A hero can’t save everything or everyone, but they can, in their own way, represent us in ways so that we realize we may not need heroes. We may find out we’re the hero we always wanted to be already.
While Stranger Things isn’t actually brought up in the graphic novel, in fact Faith was written at least a year before that show came out, I could still see Faith watching it because how could you not that show is amazing. Seriously. Watch it….Why aren’t you watching it? Stephen King likes it and he’s freaking Stephen King!
"World Without Man", #NOLIVESMATTER, Aquaman, “weirdly horrible tale”, Comics, Coon and Friends, Cthulhu, Edgar Allen Poe, Essay, graphic novel, H.P. Lovecraft, horror, humanity, Literature, Memes, Mighty Max, N., Novella, Quarren, Robot Chicken, Short Story, South Park, Stephen King, Supernatural Horror in Literature, tentacle, The Call of Cthulhu, The Old Gods, The Other, The Tell-Tale Heart
After vigintillions of years great Cthulhu was loose again, and ravening for delight. (58).
The Call of Cthulhu, H.P. Lovecraft
I will admit that while there are some Cthulhu memes that I find really funny, I’ve always been detached when reading them. I laugh at the recognition that Cthulhu is a figure in popular culture that is somehow gaining more and more traction, but without having read any of H.P. Lovecraft’s actual work it seems hard to appreciate the humor of it. There are some exceptions to this.
For example, when South Park did the Coon and Friends storyline it was hysterical when Mint-Berry Crunch defeated the Old God by firing Mint-Berries at him and thus saving humanity from Eric Cartman, who for the record seems far more evil that Cthulhu could ever dream of being. The other popular culture reference that I immediately hop to is the Robot Chicken appearance when the Old God has an appearance on Oprah Winfey as promotion for his Presidential campaign. He eventually kills Oprah by devouring her soul, but he makes up for it by wearing her face and giving away cars to everybody in the audience. Another example, and one of my favorites as the new Justice League movie approaches, is the one of Aquaman riding the Old God’s head and chanting out “I useless, they said! I have stupid powers, they said!” As a long-time apologist for Aquaman reading this was particularly validating.
I could go on and on with these reference, but only one more is necessary to explain my own connection to Cthulhu and it may be fascinating to observe that it came to me through my grandfather. Elbert Smith made sure of two things during his life. The first was making sure no grandchild of his would ever have to bear his own name, he was adamant about that fact, and the second was making sure that I had every Mighty Max that was ever manufactured. Whether it was Temple of Venom, Skull Dungeon, or that one with the Cyclops that I purposefully wouldn’t play with because it legitimately gave me nightmares (giant octopus eyeball creature…nuff said), there was one of them in particular that was shaped by a shark and lead by a villain known as the Man Eater. He wore an electric neon yellow robe that stopped around his waist and the top of his head was a sharp point that I would sometimes try and use as a toothpick. It helps to remember that I was six or seven at the time, but what really fascinated me about this character was his face. He was a squid and so four long tentacles formed his mouth making him look like a Quarren from STAR WARS, his legs were nothing but a lump of tentacles, in his right hand he held a black trident, and he has two pupiless purple eyes that seemed to stare into the depth of your soul.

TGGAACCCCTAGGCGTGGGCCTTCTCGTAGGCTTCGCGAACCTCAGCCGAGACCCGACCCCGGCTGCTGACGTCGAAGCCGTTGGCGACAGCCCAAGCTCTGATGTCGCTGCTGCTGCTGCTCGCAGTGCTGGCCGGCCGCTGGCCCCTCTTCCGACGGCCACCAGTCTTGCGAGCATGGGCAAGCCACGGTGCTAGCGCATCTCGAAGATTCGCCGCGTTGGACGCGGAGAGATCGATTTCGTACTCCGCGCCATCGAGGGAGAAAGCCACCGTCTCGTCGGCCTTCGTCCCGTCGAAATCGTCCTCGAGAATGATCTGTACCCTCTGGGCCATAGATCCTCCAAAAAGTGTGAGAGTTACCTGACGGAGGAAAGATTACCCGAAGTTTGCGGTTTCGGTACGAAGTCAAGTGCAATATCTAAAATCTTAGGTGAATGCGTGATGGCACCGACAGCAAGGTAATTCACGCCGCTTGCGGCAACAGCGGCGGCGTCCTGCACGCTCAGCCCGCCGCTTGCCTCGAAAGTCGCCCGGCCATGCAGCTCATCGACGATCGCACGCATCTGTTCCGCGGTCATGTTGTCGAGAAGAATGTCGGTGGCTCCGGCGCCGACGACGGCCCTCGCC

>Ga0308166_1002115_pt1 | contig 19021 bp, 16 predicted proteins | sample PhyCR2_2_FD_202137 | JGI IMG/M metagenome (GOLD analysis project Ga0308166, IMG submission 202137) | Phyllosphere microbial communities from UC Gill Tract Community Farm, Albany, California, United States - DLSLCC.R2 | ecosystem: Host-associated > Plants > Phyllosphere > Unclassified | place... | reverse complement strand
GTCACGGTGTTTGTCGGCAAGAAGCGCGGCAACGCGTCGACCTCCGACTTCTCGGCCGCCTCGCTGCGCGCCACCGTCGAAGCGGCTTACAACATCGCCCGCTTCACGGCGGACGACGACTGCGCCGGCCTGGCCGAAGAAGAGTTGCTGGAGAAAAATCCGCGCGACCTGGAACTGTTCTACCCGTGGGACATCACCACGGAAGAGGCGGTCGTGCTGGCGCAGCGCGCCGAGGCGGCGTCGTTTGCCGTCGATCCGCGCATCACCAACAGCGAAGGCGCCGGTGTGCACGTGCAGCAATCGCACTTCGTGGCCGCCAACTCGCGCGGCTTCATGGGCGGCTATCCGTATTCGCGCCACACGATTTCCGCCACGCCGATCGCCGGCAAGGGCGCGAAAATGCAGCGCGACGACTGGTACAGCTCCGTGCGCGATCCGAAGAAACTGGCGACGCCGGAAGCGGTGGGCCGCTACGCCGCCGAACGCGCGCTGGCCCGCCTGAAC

I wouldn’t realize it until years later but the Man Eater was in fact a Lovecraftian anthropomorphic imagining.
Lovecraft himself remains a bit of an enigma, not because there is much of his life that scholars and readers don’t know about, but criticism of his work in general is really in its infancy. Born Howard Philips Lovecraft in 1890, the man would live most of his life in obscurity since he never published more than one or two short works of fiction during his lifetime. Lovecraft, much like the Dutch Painter Vermeer, would be appreciated long after he was actually dead and you could make the argument that the man has achieved a kind of rebirth as his works have inspired new generations of writers, artists, Table-Top Role Playing Game developers, and even just casual readers. One of these said writers would be Stephen King, the man who inspired me to start writing in the first place.
I’ll admit that I purposefully avoided Lovecraft, not because I didn’t want to know more about his work, but because after watching the film Hostel, and suffering from a two-year mental recovery, I largely dropped Horror from my reading and viewing habits. There was the added effect that most of my friends were Lovecraft fans and I will always avoid anything that is hyped too much. I finally decided however, with Halloween approaching, that I would at least sit down and finally read the story that helped establish his aesthetic as something culturally relevant.